While there is no available cure for bipolar disorder as of yet, prescriptions focusing on the management of symptoms are readily available. There are a variety of different drugs on the market, as many people with bipolar disorder require several different types of medication, sometimes up to five. Some people with bipolar choose to augment their traditional medication with cognitive therapy and herbal or holistic treatment. However, even with optimal treatment, many of those with bipolar often still have residual symptoms.
There are several basic medications available to those with bipolar disorder. Mood stabilizers are used to prevent or control depressive or manic episodes. Because they are decidedly more effective at treating mania than depression, periods of depression are often treated by taking antidepressants. However, these antidepressants carry an increased risk of mania, especially if not taken with a mood stabilizer. Some of the more severe cases of bipolar where psychosis is present require the use antipsychotic drugs. However, these antipsychotics sometimes carry side-effects which are just as detrimental as the symptoms they treat. Several people have reported that these antipsychotics cause panic attacks, mania, and psychosis. Unfortunately, compliance with medications can present a major problem as well, as an individual is quite likely to lose the awareness that they need to be medicated during a manic episode.
One of the oldest and most widely used medications used in treating bipolar is lithium. In ancient times, people with mental illnesses were sent to drink from ‘alkali springs' as treatment. These ancient doctors were actually prescribing lithium, which was present in high concentration in the springs. Approved by the FDA for acute mania in 1970, lithium has been an effective treatment for those with bipolar disorder for many years, mainly because of its mood-stabilizing properties. Side effects of ingesting lithium include high blood pressure, water retention, and constipation. Regular blood testing is also required while taking lithium, because the correct therapeutic dose is so close to the toxic dose.
One of the newest additional treatments for bipolar is the use of omega-3 fatty acids. Researchers have found that the therapeutic ingredient seems to be eicosapentaenoic acid (EPA). One of the major upsides of taking omega-3 fatty acids is that there do not appear to be any negative side-effects. There have also been recent claims that medical marijuana could help to control the mood swings associated with bipolar disorder. In theory, the euphoriant effect of THC could elevate depressive phases, while its tranquilizing effects could also help to control manic phases. However, due to the current controversy and legal issues surrounding its use, this treatment is most likely to be more difficult for those interested in it to obtain.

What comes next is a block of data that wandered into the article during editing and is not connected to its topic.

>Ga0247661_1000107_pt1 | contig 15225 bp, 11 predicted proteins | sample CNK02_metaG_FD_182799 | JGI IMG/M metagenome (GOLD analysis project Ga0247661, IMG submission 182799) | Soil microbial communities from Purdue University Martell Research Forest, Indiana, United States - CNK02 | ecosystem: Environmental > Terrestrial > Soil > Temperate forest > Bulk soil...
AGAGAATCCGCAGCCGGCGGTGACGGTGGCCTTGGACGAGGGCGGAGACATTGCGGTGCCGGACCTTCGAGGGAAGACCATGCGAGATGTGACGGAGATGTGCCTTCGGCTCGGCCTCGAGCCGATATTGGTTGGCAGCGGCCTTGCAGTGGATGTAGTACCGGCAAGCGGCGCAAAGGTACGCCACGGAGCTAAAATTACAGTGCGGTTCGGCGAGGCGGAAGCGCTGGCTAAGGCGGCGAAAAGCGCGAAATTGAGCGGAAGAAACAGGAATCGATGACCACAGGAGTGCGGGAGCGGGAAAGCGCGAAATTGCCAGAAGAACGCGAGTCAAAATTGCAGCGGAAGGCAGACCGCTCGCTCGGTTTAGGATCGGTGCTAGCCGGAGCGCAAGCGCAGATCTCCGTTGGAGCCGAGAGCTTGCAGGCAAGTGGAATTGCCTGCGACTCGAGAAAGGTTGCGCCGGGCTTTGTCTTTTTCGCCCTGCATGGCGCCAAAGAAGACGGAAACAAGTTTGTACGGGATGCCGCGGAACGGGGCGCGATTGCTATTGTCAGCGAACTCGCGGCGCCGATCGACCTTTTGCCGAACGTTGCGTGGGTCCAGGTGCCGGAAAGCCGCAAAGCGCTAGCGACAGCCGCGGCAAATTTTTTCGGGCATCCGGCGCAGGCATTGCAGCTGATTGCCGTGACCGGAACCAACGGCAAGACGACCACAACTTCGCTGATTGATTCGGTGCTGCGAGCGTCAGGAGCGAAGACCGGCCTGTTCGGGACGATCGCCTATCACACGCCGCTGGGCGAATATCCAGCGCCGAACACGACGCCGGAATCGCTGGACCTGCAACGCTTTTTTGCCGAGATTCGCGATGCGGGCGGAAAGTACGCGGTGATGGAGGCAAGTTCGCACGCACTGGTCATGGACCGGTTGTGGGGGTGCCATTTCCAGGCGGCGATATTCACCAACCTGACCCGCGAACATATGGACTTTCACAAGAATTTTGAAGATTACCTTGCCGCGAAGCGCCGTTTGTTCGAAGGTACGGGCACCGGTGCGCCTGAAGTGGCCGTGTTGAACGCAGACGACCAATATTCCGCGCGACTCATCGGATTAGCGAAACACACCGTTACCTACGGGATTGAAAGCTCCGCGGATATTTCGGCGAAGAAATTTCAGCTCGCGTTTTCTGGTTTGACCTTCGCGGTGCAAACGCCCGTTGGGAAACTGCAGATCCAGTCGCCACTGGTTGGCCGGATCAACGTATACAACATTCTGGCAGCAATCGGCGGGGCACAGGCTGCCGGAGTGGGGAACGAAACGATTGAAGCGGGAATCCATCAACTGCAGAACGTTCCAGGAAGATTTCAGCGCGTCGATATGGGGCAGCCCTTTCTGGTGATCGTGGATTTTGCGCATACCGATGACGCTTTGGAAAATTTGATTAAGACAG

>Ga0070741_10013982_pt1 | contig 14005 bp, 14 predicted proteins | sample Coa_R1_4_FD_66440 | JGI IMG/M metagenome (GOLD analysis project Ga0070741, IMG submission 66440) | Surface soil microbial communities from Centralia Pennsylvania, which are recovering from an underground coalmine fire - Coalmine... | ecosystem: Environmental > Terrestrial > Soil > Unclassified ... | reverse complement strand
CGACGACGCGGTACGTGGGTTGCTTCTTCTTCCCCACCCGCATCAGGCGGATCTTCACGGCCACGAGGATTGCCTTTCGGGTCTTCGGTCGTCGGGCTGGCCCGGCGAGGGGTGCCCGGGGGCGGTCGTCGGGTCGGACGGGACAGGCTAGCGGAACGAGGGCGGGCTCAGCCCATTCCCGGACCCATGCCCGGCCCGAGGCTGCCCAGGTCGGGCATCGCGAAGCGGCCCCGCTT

One of the most interesting aspects of bipolar disorder is its supposed link with artistic creativity. Throughout history, there are examples of intensely creative and artistic men and women who have suffered from bipolar disorder. Kurt Cobain, who expressed his anger and depression through his music, was one of the greatest musicians of the 90's, and arguably one of the best rock musicians of all time. He used his depression and mania as musical tools, moving back and forth in many of his songs between high-energy distorted guitars with screaming vocals and softer, melancholy vocals with clean guitar. This technique is especially apparent in songs like ‘Lithium' and ‘Heart Shaped Box'. Many believe that Cobain's suicide in 1994 was a result of a deep depressive stage of bipolar disorder.
Another artist who is now thought to have had bipolar disorder was the legendary musician Jimi Hendrix, who many people argue was the most talented and creative guitar player who ever lived. This is probably due mostly to one of his most famous songs named ‘Manic Depression' in which Hendrix abstractly explains what it is like dealing with the disorder. One of history's greatest painters, Vincent Van Gogh, is now commonly believed to have suffered from bipolar disorder. During one unusually long manic episode, Van Gogh painted an astounding total of one-hundred and eighty-nine paintings. One of his most famous paintings, Starry Night, was painted while he was in the hospital for mentally disturbed people in St. Remy de Provence, France.
Despite continued research, bipolar disorder remains a mystery in many ways. What is its true cause? Is there any way to permanently cure it? And is there any truth to its supposed link with creativity? These questions and many more still remain unanswered by the scientific and medical community. Perhaps one day we will find the means to uncover the answers, yet for the time being, they remain undisclosed.
Furthur Suggested Reading:
NIMH Bipolar Disorder - Complete Publication
NAMI - What is Bipolar Disorder?
WebMD - Bipolar Disorder Health Center
The Bipolar Brain and the Creative Mind
Stability Versus Creativity